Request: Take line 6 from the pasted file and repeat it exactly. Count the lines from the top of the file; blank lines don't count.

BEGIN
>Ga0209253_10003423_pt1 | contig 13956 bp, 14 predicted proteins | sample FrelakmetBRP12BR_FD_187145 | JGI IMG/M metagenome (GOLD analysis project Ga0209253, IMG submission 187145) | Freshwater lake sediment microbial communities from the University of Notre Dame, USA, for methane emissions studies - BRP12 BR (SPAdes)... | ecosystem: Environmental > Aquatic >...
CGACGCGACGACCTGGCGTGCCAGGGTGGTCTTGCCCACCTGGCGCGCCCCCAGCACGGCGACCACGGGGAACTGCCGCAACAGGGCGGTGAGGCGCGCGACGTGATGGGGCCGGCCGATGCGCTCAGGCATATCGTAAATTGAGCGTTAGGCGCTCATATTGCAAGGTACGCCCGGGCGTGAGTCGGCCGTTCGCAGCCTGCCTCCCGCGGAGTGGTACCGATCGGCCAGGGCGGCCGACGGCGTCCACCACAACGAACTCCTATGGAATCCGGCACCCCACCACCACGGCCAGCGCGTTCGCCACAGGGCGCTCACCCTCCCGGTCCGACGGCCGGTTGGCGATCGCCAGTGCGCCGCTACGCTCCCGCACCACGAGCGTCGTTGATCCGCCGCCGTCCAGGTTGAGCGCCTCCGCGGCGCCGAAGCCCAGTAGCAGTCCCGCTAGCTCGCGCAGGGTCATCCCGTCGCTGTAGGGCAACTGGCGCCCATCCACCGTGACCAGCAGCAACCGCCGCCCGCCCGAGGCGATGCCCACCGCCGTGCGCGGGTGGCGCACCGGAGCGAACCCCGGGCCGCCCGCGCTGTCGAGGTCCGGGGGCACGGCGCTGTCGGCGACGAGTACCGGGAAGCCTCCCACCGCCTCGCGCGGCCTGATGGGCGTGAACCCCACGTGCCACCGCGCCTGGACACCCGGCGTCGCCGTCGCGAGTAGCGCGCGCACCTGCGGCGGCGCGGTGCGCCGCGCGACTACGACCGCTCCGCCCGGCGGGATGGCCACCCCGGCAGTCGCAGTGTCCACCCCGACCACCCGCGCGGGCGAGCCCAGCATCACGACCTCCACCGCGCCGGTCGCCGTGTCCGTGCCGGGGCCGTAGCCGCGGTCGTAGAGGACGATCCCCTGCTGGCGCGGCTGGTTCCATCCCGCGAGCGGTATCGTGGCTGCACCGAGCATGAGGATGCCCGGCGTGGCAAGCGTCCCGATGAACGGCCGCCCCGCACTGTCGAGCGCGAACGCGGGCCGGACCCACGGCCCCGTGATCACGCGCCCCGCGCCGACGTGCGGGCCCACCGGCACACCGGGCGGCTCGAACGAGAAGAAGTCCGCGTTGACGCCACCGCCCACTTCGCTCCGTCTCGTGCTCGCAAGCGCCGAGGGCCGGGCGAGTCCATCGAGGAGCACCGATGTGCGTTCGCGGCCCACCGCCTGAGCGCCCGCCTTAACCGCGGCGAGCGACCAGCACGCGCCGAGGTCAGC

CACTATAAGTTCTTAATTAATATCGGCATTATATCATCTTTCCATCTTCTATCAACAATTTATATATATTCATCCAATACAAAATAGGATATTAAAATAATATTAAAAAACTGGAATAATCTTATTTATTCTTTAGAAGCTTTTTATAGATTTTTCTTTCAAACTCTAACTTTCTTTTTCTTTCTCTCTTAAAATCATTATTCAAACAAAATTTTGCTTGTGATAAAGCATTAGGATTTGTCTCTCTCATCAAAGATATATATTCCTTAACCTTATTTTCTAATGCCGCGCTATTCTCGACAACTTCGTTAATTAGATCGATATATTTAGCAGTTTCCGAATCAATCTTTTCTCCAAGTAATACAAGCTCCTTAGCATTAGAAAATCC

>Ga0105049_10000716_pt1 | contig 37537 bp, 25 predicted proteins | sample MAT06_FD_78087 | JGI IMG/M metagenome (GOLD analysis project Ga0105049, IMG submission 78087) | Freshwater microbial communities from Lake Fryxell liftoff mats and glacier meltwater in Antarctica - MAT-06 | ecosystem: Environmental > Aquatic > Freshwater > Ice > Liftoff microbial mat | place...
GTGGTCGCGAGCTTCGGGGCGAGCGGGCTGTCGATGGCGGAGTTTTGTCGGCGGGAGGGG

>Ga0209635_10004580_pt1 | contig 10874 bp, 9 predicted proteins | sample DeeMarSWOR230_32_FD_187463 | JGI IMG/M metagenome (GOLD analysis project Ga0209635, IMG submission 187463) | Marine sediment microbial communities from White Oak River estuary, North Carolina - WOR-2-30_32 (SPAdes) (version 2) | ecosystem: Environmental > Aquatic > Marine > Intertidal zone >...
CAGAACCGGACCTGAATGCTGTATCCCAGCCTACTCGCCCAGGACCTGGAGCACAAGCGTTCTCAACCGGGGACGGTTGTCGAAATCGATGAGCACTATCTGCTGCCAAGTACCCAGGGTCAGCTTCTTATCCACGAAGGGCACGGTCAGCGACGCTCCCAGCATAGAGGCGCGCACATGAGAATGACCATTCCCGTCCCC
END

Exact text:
>Ga0209635_10004580_pt1 | contig 10874 bp, 9 predicted proteins | sample DeeMarSWOR230_32_FD_187463 | JGI IMG/M metagenome (GOLD analysis project Ga0209635, IMG submission 187463) | Marine sediment microbial communities from White Oak River estuary, North Carolina - WOR-2-30_32 (SPAdes) (version 2) | ecosystem: Environmental > Aquatic > Marine > Intertidal zone >...